Government bonds are also seen as a way to save for retirement because they generate more income than a regular bank account. As central bank balances are growing and Western governments’ debt ballooning, we doubt that governments will ever be able to pay back their debt. Considering this and the ultra-low yields on government bonds our advice would be not to invest a large part of retirement wealth in government bonds.
This leaves us with the best possible way to diversify and build wealth: corporate equities. Our analysis shows that although crises have happened (and will happen again), equities are the best way to build up wealth over the long term.
Implications for Retirement
Let us imagine a client that has a 10-year time horizon until retirement and invests the US$250,000 which has accumulated from a regular savings plan. Using Shoreline’s model portfolio this initially invested capital could grow into US$1,000,000 of wealth. Assuming a dividend yield of 4% per annum on the portfolio, the client would have US$40,000 without touching the $1,000,000 principal cash. This means the investor would have US$3,333 per month to cover expenses purely from dividends, while the $1,000,000 remains untouched and could generate this monthly income forever. The principal amount ($1,000,000) could be left for other family members and beneficiaries to enjoy, and possibly for their own retirement capital.
If the client considers withdrawing a regular income from the principal amount and not just the income, this would increase the monthly amounts significantly. However, the client will need to be careful not to run-down their entire principal amount while still alive. The table below shows different scenarios based on a principal amount of US$1,000,000 that will be reduced to nothing over a set amount of time. Assuming 3.5% growth on a principal amount of $1,000,000 and a time horizon of 25 years, the client would be able to increase the monthly income levels to $5,056. A larger amount of saved capital would lead to more monthly income and/or a longer time period before the capital is gone. Assuming the client would have saved double the amount, payouts can be expected to double as well. To discuss your financial planning requirements, please contact Shoreline.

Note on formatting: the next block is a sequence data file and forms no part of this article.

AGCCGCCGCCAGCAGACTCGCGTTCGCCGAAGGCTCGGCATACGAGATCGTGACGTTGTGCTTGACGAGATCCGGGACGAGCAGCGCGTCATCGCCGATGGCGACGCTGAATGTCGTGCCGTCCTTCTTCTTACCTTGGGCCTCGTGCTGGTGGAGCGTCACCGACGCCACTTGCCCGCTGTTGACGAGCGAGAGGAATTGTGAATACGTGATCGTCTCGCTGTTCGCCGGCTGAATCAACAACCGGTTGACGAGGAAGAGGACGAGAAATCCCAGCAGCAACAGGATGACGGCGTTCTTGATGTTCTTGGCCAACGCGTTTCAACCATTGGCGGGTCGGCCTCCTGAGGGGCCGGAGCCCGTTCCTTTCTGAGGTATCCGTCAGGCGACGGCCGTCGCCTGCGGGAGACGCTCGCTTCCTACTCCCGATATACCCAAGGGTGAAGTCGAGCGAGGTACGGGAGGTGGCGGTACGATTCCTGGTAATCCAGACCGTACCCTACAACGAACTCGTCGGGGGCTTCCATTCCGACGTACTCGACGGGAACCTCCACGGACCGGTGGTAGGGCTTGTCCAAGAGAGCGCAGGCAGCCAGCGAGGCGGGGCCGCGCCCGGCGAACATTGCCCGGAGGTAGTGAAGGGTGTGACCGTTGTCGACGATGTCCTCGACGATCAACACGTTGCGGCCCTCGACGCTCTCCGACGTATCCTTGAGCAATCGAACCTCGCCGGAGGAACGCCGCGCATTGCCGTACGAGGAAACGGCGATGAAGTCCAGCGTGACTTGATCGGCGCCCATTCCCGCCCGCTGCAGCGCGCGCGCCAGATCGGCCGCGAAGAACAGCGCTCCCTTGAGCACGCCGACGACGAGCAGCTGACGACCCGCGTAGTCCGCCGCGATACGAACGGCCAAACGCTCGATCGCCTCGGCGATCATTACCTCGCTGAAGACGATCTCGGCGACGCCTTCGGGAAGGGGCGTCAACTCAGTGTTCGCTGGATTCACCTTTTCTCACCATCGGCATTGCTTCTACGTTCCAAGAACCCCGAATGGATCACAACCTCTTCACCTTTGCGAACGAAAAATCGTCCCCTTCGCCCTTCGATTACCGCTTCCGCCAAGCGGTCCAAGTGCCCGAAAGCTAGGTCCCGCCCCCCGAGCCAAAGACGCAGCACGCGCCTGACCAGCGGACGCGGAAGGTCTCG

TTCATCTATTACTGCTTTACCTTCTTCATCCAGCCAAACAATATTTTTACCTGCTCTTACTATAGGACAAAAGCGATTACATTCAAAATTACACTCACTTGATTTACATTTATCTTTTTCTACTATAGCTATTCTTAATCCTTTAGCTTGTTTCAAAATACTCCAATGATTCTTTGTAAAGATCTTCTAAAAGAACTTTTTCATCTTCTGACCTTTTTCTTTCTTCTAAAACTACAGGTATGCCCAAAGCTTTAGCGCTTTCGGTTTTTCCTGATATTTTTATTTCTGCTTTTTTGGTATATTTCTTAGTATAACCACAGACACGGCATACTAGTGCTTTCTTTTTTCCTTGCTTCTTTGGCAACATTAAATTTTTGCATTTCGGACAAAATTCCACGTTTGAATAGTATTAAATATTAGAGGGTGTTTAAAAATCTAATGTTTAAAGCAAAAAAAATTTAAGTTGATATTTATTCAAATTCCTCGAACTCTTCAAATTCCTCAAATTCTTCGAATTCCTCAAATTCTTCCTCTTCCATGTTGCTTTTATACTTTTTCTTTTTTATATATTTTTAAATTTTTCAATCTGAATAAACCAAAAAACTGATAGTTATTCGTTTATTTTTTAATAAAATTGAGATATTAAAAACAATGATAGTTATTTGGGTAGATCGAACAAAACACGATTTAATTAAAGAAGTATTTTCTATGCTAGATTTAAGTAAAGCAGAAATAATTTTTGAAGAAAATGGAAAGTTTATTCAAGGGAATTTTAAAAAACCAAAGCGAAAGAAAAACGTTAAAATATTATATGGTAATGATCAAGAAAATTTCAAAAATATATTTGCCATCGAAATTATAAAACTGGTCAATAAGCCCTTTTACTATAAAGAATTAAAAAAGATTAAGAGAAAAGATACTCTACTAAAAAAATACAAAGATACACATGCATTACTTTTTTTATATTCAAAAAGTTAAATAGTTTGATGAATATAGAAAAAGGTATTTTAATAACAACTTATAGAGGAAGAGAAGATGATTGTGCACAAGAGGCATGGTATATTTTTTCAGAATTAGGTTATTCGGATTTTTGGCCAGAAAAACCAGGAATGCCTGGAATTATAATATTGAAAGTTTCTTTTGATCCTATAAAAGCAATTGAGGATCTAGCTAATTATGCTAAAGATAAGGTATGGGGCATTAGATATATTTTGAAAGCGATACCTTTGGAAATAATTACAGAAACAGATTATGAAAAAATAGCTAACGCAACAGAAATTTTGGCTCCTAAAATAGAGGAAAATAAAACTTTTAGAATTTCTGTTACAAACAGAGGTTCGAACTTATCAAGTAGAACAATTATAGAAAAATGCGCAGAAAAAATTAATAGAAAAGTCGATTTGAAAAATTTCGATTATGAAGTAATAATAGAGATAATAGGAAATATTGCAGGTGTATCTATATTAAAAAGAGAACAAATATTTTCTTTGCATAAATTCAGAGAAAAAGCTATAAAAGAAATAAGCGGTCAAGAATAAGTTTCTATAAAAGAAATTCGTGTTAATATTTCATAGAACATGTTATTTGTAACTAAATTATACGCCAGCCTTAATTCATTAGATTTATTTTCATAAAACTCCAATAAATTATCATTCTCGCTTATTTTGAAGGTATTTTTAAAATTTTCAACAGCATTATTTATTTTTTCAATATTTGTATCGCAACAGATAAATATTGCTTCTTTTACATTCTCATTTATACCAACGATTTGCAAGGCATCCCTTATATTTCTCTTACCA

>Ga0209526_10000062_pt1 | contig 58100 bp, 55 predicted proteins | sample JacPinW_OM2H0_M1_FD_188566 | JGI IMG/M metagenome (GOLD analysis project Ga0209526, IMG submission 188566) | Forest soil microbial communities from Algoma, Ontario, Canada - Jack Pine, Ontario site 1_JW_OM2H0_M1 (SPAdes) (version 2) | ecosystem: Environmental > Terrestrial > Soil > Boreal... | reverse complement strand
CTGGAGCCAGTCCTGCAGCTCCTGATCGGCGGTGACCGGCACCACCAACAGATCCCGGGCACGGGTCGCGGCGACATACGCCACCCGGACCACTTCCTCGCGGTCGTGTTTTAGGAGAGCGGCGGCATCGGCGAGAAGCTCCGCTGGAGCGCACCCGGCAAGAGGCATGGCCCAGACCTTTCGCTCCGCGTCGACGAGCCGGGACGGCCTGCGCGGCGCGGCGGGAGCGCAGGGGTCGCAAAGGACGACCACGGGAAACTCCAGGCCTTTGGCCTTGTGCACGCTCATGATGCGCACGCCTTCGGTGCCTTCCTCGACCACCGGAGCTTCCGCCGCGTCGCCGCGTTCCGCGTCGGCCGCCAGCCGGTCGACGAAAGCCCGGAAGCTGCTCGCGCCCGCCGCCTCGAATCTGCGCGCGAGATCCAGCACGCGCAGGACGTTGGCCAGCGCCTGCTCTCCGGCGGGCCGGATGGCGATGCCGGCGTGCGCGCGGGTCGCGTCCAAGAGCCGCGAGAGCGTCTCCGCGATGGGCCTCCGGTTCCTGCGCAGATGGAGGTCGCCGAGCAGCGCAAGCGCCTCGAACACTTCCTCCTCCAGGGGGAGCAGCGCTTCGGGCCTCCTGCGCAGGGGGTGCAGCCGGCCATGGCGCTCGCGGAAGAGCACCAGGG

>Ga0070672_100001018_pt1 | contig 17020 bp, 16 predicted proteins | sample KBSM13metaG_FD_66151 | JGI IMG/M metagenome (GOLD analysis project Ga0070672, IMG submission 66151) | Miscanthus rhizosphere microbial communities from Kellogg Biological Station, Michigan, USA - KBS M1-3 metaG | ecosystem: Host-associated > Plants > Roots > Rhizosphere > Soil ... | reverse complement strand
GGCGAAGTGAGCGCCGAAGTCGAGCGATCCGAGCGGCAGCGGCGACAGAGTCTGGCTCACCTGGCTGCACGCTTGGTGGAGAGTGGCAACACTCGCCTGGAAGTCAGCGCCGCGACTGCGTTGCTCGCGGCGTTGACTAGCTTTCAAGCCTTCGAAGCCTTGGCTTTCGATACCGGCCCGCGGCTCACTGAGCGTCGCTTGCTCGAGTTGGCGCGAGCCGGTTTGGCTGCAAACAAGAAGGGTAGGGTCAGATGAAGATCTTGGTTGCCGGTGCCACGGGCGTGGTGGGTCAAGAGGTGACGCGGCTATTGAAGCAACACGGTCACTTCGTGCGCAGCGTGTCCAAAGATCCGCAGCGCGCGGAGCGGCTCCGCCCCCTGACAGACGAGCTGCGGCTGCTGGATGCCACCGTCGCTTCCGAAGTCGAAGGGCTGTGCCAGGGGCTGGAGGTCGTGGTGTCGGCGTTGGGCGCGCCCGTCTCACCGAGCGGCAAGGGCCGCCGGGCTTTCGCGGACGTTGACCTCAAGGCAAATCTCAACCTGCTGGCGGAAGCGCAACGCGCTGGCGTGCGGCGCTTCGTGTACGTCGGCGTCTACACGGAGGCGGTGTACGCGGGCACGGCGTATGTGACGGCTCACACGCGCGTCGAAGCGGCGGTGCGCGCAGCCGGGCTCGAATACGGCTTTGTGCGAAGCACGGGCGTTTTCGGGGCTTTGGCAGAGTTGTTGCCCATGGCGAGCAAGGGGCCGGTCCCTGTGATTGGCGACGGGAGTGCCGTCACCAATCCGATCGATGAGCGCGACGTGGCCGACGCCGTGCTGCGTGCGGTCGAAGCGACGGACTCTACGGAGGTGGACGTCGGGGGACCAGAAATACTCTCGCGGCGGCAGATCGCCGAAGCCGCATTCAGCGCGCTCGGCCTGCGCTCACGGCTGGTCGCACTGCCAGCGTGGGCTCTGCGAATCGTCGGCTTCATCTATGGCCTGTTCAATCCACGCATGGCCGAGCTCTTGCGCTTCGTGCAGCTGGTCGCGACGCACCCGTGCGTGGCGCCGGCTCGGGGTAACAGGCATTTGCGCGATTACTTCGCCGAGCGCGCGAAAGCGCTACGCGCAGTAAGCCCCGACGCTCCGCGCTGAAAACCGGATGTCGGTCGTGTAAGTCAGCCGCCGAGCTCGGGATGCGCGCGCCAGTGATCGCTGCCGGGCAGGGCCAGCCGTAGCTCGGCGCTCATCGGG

Author: Stephan Genz
DISCLAIMER: Comments/charts do not necessarily imply their suitability for individual portfolios or situations in respect of which further advice should be sought. Shoreline is not responsible for the content of external internet sites. This information used in this newsletter has been prepared from a wide variety of sources that Shoreline, to the best of its knowledge and belief, considers accurate. You should make your own enquiries about the investments and we strongly suggest you seek advice before acting upon any recommendation. The opinions expressed in this report are those held by the authors at the time of going to print. The views expressed herein are not to be taken as advice or recommendation to sell or buy shares. This material should not be relied on as including sufficient information to support an investment decision. Any forecasts or opinions expressed are Shoreline’s own at the date of this document and may be subject to change.
WARNING: Investing involves risk. The information provided by Shoreline in this newsletter is for general information only, which means it does not take into account your investment objectives, financial situation or needs. You should therefore consider whether the advice is appropriate to your investment objectives, financial situation and needs before acting upon it, seeking advice from a financial adviser or stockbroker if necessary.